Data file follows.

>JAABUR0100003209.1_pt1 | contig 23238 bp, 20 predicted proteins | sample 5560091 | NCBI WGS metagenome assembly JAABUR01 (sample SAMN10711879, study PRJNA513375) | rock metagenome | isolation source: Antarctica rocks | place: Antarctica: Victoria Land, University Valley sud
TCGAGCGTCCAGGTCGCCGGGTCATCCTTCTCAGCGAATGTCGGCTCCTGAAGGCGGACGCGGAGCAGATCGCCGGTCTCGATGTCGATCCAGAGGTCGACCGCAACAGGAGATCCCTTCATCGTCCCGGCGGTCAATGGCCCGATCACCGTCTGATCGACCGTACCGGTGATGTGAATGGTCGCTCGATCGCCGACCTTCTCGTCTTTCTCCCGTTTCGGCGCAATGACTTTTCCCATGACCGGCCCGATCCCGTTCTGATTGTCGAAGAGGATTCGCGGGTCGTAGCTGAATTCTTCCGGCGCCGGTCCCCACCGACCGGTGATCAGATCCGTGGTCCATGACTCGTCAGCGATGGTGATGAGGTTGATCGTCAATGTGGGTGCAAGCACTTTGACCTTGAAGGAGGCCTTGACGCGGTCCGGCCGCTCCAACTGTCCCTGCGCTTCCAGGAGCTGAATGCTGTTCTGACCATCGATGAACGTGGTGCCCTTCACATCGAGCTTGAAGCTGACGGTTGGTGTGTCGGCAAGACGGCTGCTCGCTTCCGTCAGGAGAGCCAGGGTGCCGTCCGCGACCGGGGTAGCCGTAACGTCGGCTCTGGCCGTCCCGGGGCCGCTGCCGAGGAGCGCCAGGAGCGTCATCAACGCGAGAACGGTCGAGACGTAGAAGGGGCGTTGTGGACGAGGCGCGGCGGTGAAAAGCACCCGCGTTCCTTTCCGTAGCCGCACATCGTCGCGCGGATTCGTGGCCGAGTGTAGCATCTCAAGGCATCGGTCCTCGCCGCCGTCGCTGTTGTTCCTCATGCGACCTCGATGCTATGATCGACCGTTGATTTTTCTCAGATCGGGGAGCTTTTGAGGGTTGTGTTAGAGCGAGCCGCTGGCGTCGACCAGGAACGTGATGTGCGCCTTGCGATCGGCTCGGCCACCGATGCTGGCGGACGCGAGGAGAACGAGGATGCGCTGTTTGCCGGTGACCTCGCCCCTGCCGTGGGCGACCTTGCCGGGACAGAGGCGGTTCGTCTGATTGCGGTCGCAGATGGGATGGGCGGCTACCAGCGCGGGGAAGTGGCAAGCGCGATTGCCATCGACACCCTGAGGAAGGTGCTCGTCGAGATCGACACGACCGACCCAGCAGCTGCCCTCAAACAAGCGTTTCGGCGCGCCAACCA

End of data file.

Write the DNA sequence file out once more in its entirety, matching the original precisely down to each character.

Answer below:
>JAABUR0100003209.1_pt1 | contig 23238 bp, 20 predicted proteins | sample 5560091 | NCBI WGS metagenome assembly JAABUR01 (sample SAMN10711879, study PRJNA513375) | rock metagenome | isolation source: Antarctica rocks | place: Antarctica: Victoria Land, University Valley sud
TCGAGCGTCCAGGTCGCCGGGTCATCCTTCTCAGCGAATGTCGGCTCCTGAAGGCGGACGCGGAGCAGATCGCCGGTCTCGATGTCGATCCAGAGGTCGACCGCAACAGGAGATCCCTTCATCGTCCCGGCGGTCAATGGCCCGATCACCGTCTGATCGACCGTACCGGTGATGTGAATGGTCGCTCGATCGCCGACCTTCTCGTCTTTCTCCCGTTTCGGCGCAATGACTTTTCCCATGACCGGCCCGATCCCGTTCTGATTGTCGAAGAGGATTCGCGGGTCGTAGCTGAATTCTTCCGGCGCCGGTCCCCACCGACCGGTGATCAGATCCGTGGTCCATGACTCGTCAGCGATGGTGATGAGGTTGATCGTCAATGTGGGTGCAAGCACTTTGACCTTGAAGGAGGCCTTGACGCGGTCCGGCCGCTCCAACTGTCCCTGCGCTTCCAGGAGCTGAATGCTGTTCTGACCATCGATGAACGTGGTGCCCTTCACATCGAGCTTGAAGCTGACGGTTGGTGTGTCGGCAAGACGGCTGCTCGCTTCCGTCAGGAGAGCCAGGGTGCCGTCCGCGACCGGGGTAGCCGTAACGTCGGCTCTGGCCGTCCCGGGGCCGCTGCCGAGGAGCGCCAGGAGCGTCATCAACGCGAGAACGGTCGAGACGTAGAAGGGGCGTTGTGGACGAGGCGCGGCGGTGAAAAGCACCCGCGTTCCTTTCCGTAGCCGCACATCGTCGCGCGGATTCGTGGCCGAGTGTAGCATCTCAAGGCATCGGTCCTCGCCGCCGTCGCTGTTGTTCCTCATGCGACCTCGATGCTATGATCGACCGTTGATTTTTCTCAGATCGGGGAGCTTTTGAGGGTTGTGTTAGAGCGAGCCGCTGGCGTCGACCAGGAACGTGATGTGCGCCTTGCGATCGGCTCGGCCACCGATGCTGGCGGACGCGAGGAGAACGAGGATGCGCTGTTTGCCGGTGACCTCGCCCCTGCCGTGGGCGACCTTGCCGGGACAGAGGCGGTTCGTCTGATTGCGGTCGCAGATGGGATGGGCGGCTACCAGCGCGGGGAAGTGGCAAGCGCGATTGCCATCGACACCCTGAGGAAGGTGCTCGTCGAGATCGACACGACCGACCCAGCAGCTGCCCTCAAACAAGCGTTTCGGCGCGCCAACCA